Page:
I Reconstructed So Many Eyes Today ... How to Avoid in the Future?

Discussion in 'Beyond the Basics' started by astrostu, Dec 11, 2009.

  1. astrostu

    astrostu I shoot for the stars

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    Wedding photos. Proofs -> Final. Too many of the selected shots had key people wearing glasses with harsh glares, reflections, or spots on them that I then had to go in and re-construct a clean eye. :(

    What tricks do you folks use to avoid this? I'm really tempted to ask them next time to just take their glasses off, but I'm afraid that they might object to that because it's "not really [them]."
     
  2. Garbz

    Garbz No longer a newbie, moving up!

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    Lighting direction. The strobist had a good article on reflections in glasses. Though sometimes it's unavoidable.
     
  3. Derrel

    Derrel Mr. Rain Cloud

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    Position the lights a bit higher than normal.

    Ask eyeglass wearers to lift the temple part of the frames of their glasses a few degrees at the ear position; that angles the lenses downward just enough to avoid a significant percentage of reflections in eyeglasses. That one trick will handle many,many problems.

    Smaller main light sources will create fewer catchlight problems on the eyeglass lenses than larger light modifiers like 60 inch umbrellas or huge softboxes. Smaller sources, like 20 inch pan reflectors with diffusers will create fewer reflection problems than many other sources.
     
  4. GeneralBenson

    GeneralBenson TPF Noob!

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    My first step is always asking people if they're comfortable just taking their glasses off. Lots of people wear them sometimes and don't wear them sometimes, and really don't care which they're photographed in. It's just that they happen to have them on and would never think about it. It's your job to think about it. Some peopleonly exist in their glasses and are horrified with the option of being photographed without them. In that case you can move on to the thing listed above. Or you could ask them not to be in the picture. Haha.
     
  5. CCarsonPhoto

    CCarsonPhoto TPF Noob!

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    +1 on asking them not to be in the picture, lol!




    (kidding!)
     
  6. Josh66

    Josh66 Been spending a lot of time on here!

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    Taking them off doesn't seem like a good idea to me. Not because it's not "them" or anything like that... Because they've been wearing them all day, and if they take them off right before you take their picture - they're going to have red marks on their noses.

    Yeah, that would be easier to fix in PP than a giant glare though... Derrel's advice sounds very good. That's what I would do.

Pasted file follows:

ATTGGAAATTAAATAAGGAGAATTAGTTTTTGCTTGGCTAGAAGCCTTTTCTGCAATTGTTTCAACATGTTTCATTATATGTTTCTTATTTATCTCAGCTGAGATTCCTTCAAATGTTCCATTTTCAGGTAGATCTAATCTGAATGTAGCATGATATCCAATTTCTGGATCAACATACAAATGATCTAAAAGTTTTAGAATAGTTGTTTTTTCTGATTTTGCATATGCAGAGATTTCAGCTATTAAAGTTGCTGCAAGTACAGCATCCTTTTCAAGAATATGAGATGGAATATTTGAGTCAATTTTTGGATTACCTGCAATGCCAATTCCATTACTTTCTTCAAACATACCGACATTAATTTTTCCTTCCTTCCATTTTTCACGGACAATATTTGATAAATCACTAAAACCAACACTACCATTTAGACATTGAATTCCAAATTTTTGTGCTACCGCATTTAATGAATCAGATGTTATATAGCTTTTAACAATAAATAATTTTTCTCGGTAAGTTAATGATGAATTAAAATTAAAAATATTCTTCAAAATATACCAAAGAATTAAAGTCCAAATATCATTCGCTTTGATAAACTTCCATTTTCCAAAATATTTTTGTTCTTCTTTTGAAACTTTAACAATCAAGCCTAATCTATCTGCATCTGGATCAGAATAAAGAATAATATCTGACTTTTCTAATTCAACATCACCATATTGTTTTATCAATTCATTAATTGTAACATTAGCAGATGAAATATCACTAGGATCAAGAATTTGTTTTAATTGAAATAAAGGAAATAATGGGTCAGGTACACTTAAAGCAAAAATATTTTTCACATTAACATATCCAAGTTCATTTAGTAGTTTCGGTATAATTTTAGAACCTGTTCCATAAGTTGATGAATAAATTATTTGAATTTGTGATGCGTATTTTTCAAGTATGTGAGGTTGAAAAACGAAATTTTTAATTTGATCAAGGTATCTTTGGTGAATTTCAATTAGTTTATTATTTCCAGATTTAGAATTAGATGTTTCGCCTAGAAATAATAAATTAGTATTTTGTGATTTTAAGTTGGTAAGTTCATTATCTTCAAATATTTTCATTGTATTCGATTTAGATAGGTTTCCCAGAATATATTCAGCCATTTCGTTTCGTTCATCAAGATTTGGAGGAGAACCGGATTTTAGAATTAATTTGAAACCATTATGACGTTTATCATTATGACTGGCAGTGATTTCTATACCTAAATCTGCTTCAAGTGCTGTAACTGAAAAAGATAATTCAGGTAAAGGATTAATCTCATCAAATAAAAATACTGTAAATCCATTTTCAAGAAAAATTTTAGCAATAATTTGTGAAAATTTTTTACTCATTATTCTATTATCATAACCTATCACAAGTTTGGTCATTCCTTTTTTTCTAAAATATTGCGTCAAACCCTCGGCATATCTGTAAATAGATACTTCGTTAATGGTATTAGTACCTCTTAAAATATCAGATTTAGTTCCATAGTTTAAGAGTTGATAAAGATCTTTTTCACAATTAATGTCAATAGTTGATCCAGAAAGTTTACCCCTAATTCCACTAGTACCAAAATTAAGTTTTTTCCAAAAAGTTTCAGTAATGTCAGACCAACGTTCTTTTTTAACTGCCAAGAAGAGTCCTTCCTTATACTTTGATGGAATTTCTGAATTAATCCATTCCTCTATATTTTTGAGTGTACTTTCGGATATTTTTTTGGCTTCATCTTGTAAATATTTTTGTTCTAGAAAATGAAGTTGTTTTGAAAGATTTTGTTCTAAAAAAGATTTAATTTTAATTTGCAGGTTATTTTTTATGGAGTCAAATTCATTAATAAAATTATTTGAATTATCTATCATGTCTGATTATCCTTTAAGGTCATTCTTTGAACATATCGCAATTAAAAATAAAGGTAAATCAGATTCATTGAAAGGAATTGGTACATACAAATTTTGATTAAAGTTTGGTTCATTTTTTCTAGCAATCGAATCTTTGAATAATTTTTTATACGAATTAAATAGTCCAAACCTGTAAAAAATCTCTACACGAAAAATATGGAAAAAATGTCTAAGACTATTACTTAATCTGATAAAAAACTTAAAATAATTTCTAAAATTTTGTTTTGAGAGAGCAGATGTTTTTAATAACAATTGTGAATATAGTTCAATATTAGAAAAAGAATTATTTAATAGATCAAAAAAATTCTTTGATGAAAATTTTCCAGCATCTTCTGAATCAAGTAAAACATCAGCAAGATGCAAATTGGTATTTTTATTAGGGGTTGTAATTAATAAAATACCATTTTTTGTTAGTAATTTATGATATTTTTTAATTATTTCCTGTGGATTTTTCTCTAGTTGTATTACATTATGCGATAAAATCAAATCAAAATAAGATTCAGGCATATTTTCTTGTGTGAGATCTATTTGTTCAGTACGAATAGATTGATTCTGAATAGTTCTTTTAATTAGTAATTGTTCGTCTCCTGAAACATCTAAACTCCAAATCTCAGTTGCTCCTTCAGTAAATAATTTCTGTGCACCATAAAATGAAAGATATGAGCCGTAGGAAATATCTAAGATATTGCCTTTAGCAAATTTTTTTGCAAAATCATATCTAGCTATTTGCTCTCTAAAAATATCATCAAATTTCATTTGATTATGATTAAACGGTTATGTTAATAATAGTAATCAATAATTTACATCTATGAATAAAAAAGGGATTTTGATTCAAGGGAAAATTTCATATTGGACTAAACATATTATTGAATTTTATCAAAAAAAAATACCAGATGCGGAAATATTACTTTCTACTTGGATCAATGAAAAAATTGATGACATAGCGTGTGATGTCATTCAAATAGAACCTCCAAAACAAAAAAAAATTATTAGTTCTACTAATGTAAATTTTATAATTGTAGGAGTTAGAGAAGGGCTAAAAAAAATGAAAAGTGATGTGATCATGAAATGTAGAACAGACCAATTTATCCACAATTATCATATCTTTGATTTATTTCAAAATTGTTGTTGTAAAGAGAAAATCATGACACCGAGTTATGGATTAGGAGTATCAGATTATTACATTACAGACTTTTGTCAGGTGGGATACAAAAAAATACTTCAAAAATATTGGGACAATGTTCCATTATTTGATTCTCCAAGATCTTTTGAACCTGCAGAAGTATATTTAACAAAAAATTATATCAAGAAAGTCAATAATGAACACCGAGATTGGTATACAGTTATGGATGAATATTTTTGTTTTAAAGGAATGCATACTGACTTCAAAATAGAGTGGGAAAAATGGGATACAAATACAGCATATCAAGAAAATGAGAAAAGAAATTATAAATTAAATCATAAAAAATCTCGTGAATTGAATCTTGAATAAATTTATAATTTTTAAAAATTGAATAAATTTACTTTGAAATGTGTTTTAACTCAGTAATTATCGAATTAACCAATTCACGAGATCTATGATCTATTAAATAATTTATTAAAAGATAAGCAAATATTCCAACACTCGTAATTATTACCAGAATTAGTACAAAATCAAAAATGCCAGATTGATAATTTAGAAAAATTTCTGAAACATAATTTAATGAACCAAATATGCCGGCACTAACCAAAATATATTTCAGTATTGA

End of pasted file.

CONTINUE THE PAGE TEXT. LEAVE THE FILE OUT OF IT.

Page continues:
7. Johnboy2978

    Johnboy2978 No longer a newbie, moving up!

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    It's all about angle of incidence which can be reduced by raising the lights and tilting the glasses like Derrell suggested.
     
  8. KmH

    KmH Helping photographers learn to fish Supporting Member

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    Red marks on noses are easier to fix! :lol:

    They should get light weight plastic lenses and frames that are properly fit.

    My client pre-shoot checklist suggests having their optician remove the glass from their frames just prior to the shoot. I have the optician tools needed to remove or put the lenses back into most frames right there in the studio, but don't take the tools for location shoots.
     
  9. hawkeye

    hawkeye TPF Noob!

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    Never ask a wedding party member to take their glasses off. If they are the type of person that doesnt need their glasses or doesnt like to be photographed in them, they will take them off on their own accord. If you end up with some bridezilla that has known a friend or family member her whole life in glasses, she's probably not going to be thrilled when she gets the proofs and sees someone captured in her wedding photos forever and it not portray them as she has always known them. Remember, its not about the friends or family members, your not selling your images to them, its about the clients. The bride and groom.

    As a photographer its up to you to make it work. Follow the lighting tutorials, and any unavoidable glares that show, fix them in PS. Its what you are being paid for.

    This is all my opinion of course
     
  10. Josh66

    Josh66 Been spending a lot of time on here!

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    Yeah. That's what I said.

    Still - I think Derrel's suggestion is the best solution.
     

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